The tablet weighs in at a light 620g, even lighter than the Microsoft Surface RT. It is as easy to tote and use as many of the 10-inch android tablets, requiring much less labor than the Acer Iconia W700 (950g) or the Microsoft Surface Pro (903g).
All the ports and slots are hosted on the left side, you will find a headset jack, a micro USB 2.0 port, a mini HDMI port, a micro sd card slot and a DC port. Hardware keys are also kept to the minimum, besides the aforementioned start key, only a power/standby key and a volume rocker are in place. The magnetic connector used for connecting to the keyboard cover is in the middle of the bottom side, with one fixing dock on each side.
The micro sd card may be needed to supplement the skimpy storage built into the system. The 32GB SSD only had about 19GB of free space after we went through the initial setup. Thankfully, the tablet comes with very few pieces of pre-loaded software, only the standard Windows 8.1 apps like Skype are included.
For me, the disappointment mainly comes from the absence of a full USB host, we need to use an OTG dongle to connect the iWork 10 with mobile storage or input devices. Microsoft did manage to include a full-size USB2.0 port on the even slimmer Surface RT, it is really a shame that Acube fail to do the same to the iWork 10.
Display and Sound
The 10.1-inch IPS screen has a 1,280 by 800 resolution. Although it is not as High-definition as the displays found on the iPad Air and some of the android tablets, it still offers excellent color and contrast, as well as a very good viewing angle. You can even put the tablet down on a table to your side and still read text and view images clearly on the screen. Text is quite readable in Windows 8 UI-optimized apps, but if you view text on some apps in desktop mode, they may look small. That said, the screen is clear enough that you can still see the letters clearly. It’s not going to win any awards for screen vibrancy, and certainly never going to challenge Retina, but it’s good enough – and helps Microsoft keep the price down to a reasonable level.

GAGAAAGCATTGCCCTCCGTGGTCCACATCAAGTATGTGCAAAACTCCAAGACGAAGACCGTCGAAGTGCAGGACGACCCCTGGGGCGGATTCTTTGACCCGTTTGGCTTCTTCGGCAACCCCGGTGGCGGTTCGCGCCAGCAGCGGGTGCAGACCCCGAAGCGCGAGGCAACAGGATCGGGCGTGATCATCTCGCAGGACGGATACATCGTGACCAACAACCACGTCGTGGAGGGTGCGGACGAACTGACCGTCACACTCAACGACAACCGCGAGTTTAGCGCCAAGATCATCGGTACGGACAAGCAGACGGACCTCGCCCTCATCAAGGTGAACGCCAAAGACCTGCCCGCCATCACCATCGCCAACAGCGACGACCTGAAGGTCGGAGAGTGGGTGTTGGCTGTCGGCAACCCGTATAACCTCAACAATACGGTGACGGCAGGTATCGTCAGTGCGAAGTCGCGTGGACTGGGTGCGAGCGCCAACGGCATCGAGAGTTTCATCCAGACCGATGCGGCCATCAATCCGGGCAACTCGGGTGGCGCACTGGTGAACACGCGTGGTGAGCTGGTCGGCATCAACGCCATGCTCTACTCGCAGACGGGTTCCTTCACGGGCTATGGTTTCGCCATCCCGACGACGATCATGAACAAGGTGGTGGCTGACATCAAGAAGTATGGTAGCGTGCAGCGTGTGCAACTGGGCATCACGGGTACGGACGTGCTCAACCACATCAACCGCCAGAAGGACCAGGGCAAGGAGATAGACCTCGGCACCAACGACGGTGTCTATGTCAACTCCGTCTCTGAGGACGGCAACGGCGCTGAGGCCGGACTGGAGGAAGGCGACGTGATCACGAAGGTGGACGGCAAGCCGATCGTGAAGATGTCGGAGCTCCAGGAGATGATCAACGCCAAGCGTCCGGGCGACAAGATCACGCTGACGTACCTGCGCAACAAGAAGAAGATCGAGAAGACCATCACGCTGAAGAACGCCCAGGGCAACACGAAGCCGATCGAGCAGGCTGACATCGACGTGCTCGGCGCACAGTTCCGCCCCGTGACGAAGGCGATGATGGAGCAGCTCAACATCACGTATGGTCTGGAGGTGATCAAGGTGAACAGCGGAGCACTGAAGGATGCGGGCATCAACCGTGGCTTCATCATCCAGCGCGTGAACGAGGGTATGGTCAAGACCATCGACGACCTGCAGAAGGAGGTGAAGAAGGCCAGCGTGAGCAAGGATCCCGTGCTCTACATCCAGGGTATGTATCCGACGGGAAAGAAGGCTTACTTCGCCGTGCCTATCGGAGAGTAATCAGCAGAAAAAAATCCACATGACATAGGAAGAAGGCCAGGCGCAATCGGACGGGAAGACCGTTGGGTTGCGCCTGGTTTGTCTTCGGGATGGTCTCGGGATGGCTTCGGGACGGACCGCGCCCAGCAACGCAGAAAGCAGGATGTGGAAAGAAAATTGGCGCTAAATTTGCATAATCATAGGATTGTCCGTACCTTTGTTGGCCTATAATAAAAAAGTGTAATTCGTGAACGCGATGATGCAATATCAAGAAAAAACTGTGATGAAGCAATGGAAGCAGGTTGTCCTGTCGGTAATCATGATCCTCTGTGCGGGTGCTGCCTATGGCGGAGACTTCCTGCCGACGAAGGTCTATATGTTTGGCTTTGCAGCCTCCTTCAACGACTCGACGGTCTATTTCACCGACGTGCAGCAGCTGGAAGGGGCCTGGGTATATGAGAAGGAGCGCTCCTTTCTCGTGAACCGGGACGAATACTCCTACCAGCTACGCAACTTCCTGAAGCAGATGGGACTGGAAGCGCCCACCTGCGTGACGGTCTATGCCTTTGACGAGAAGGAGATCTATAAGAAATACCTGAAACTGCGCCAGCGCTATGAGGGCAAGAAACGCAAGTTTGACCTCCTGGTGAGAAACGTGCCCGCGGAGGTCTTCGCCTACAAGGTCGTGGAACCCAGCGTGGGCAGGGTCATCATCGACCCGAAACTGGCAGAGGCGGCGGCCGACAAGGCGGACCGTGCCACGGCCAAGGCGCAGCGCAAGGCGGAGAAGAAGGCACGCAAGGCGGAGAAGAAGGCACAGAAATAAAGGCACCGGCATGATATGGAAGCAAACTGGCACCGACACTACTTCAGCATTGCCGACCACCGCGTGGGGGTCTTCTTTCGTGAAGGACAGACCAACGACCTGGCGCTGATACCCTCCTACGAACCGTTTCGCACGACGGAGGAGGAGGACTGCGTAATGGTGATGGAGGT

Tapping, swiping, and prodding the screen was easy and accurate in on the Start screen and in windows 8 UI optimized apps. It took a little more precision in desktop mode, which is where you’ll use all the Windows programs that aren’t optimized for windows 8 mode. We had trouble tapping on small items and text on the screen before we got used to the sensitivity of the touch screen. This is par for the course for Windows 8 tablets, but if you’re uneasy about working without a pointing device, you can purchase a stylus, I used the stylus that I bought along with the Acer Iconia W700 and it works perfectly on the iWork 10.
Sound from the system’s speakers emerges through two apertures on the tablet’s back. While there is the right amount of stereo effect and desirable volume, the richness of the sound is far less excellent than that produced by the Dolby-enabled speakers featured by the Acer W700. Still, the iWork 10 betters my Surface RT in both display and sound.
Source : http://tabletrepublic.com